Bismillah! An ISIS Tragicomedy

Brilliantly acted and superbly written, Bismillah! is one of the best shows I have ever seen at the Fringe or anywhere else. Matthew Greenhough’s side-splitting and touching script shows us an hour in the life of Dean (Greenough), a British Army soldier being held prisoner in an Iraqi basement guarded by ISIS mujahid “Danny” (Nate Birdi). The tone shifts dramatically moment by moment through the banal, the quietly horrifying, and the near-unbearable tension of their fight for dominance, but skilful writing means beat changes never feel clunky or unnatural.

This is a fiercely intelligent, masterfully acted theatrical treat, which prompts tears of both laughter and sympathy.

The questioning of both characters’ motives for engaging in the conflict that has led to the play is probed informatively and with great sensitivity through the course of this dazzlingly intelligent script. Greenhough has clearly researched contemporary academic views on terrorism, so much so that the character of Danny should almost come with a citation to the work of political scientist Professor Louise Richardson. That is the intellectual level on which this show is operating.

Blocking and staging nicely mirror the constantly changing status of both leads, without ever being too obvious about it. Whether it was a deliberate choice or not, the dingy stone walls of Just The Tonic’s Fancy Room are perfectly atmospheric. Both Greenhough and Birdi give naturalistic performances appropriate to a message so obviously rooted in present-day issues. Birdi borrows the style for many of Danny’s funnier moments from arguably the most famous contemporary terrorist comedy, Chris Morris’ Four Lions, but also gives the character a heartstring-tugging emotional conflict and engaging hint of naivety appropriate to the script’s overarching theme of childishness. His tiny leg twitches and eye movements are an acting masterclass and his bold delivery choices are the mark of a skilled creative artist.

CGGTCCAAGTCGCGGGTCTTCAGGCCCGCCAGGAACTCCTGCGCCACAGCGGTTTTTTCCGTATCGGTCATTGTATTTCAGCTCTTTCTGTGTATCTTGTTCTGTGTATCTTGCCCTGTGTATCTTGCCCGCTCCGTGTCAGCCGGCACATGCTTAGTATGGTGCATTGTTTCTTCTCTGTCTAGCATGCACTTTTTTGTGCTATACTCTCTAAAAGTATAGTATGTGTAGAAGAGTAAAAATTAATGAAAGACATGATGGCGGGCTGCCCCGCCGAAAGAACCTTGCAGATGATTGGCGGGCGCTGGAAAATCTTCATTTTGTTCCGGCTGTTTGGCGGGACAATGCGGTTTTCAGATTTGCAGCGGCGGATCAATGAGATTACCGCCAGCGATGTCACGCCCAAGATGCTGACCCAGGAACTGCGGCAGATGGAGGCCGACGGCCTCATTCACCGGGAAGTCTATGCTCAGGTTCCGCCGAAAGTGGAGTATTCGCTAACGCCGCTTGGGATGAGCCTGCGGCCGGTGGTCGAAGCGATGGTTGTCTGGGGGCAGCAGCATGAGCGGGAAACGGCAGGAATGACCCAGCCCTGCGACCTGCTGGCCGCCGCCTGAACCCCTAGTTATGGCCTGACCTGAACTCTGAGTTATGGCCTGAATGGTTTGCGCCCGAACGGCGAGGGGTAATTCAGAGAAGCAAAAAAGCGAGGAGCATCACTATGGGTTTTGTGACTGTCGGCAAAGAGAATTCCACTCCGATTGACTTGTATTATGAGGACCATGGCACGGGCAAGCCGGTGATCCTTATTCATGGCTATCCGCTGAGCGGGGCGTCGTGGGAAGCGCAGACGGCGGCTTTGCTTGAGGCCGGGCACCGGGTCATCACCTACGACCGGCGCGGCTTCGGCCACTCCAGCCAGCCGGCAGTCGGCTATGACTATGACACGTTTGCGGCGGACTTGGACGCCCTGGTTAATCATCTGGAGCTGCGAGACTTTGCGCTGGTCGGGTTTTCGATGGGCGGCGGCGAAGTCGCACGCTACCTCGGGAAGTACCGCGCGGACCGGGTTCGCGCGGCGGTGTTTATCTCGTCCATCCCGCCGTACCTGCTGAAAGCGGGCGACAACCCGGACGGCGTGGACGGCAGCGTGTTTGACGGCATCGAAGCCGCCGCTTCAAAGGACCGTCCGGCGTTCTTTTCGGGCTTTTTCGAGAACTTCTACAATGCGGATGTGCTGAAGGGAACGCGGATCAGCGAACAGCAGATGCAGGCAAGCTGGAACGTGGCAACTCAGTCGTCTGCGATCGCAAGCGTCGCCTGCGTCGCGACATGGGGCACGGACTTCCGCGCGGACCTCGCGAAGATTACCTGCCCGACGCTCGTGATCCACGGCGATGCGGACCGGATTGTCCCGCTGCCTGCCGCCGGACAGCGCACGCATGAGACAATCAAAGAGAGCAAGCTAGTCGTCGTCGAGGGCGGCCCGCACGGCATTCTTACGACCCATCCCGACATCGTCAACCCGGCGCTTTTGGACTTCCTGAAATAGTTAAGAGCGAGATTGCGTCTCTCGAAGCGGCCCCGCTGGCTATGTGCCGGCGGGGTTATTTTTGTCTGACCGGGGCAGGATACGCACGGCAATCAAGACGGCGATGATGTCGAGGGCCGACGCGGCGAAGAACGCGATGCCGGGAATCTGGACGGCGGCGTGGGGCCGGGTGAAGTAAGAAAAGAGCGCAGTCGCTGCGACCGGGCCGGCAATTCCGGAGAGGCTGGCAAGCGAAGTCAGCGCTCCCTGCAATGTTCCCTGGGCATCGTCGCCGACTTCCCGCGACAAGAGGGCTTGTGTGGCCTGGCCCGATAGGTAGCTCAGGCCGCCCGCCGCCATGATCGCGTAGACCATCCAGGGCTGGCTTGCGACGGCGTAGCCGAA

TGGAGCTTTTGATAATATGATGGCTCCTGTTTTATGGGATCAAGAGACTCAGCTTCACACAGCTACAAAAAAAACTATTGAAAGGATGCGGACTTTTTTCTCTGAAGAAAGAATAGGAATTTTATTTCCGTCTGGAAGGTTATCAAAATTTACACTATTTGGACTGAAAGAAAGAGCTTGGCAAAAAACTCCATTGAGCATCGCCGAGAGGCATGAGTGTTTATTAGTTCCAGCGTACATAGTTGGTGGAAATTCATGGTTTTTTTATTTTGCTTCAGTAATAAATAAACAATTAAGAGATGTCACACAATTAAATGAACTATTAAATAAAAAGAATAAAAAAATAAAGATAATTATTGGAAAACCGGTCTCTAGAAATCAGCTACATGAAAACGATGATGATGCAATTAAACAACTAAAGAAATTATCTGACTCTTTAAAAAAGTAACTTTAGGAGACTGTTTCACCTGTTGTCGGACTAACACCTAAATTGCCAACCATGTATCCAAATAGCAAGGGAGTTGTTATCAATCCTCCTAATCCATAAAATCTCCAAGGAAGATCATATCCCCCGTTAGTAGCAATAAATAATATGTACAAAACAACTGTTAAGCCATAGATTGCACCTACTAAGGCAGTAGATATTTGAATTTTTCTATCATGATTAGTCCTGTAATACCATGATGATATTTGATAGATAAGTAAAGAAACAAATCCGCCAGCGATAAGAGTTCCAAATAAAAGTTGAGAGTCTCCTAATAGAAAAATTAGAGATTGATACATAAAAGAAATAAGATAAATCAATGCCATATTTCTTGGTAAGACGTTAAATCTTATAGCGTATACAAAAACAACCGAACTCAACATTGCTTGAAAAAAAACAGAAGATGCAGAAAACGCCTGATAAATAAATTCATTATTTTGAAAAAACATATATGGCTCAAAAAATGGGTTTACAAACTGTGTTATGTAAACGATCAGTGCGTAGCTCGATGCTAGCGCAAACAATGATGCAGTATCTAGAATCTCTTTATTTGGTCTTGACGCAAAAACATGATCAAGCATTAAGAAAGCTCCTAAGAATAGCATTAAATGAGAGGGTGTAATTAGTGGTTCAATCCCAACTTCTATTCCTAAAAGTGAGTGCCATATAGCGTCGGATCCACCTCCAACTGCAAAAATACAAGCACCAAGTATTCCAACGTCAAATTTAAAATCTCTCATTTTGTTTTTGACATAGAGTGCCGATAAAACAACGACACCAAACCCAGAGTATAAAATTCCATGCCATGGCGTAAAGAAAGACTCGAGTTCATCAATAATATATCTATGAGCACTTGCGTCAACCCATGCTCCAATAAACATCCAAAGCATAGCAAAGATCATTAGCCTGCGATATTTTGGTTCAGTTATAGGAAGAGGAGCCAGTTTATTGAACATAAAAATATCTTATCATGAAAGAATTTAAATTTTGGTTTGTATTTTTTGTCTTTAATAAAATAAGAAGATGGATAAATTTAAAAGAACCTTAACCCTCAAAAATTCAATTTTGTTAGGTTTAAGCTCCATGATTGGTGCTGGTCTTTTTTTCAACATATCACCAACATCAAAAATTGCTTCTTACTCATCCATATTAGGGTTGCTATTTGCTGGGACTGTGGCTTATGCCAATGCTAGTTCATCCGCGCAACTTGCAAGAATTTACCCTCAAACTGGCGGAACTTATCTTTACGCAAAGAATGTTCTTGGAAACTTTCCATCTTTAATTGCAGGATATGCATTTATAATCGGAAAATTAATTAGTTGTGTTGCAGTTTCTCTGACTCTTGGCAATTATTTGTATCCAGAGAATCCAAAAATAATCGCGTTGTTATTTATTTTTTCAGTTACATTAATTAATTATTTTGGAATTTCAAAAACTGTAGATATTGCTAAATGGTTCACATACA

This is a fiercely intelligent, masterfully acted theatrical treat, which prompts tears of both laughter and sympathy.

Reviews by Oliver Lennard

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The Blurb

Dean joined the army, Danny joined the Islamic State, this is their hour together in a basement in northern Iraq. Exploring the strange new reality of youth in modern day Britain; a play about radicalisation, disenfranchisement and the rock band Queen. This new, unique tragicomedy tackles everything from racism to fundamentalism to the rising price of a standard meal deal.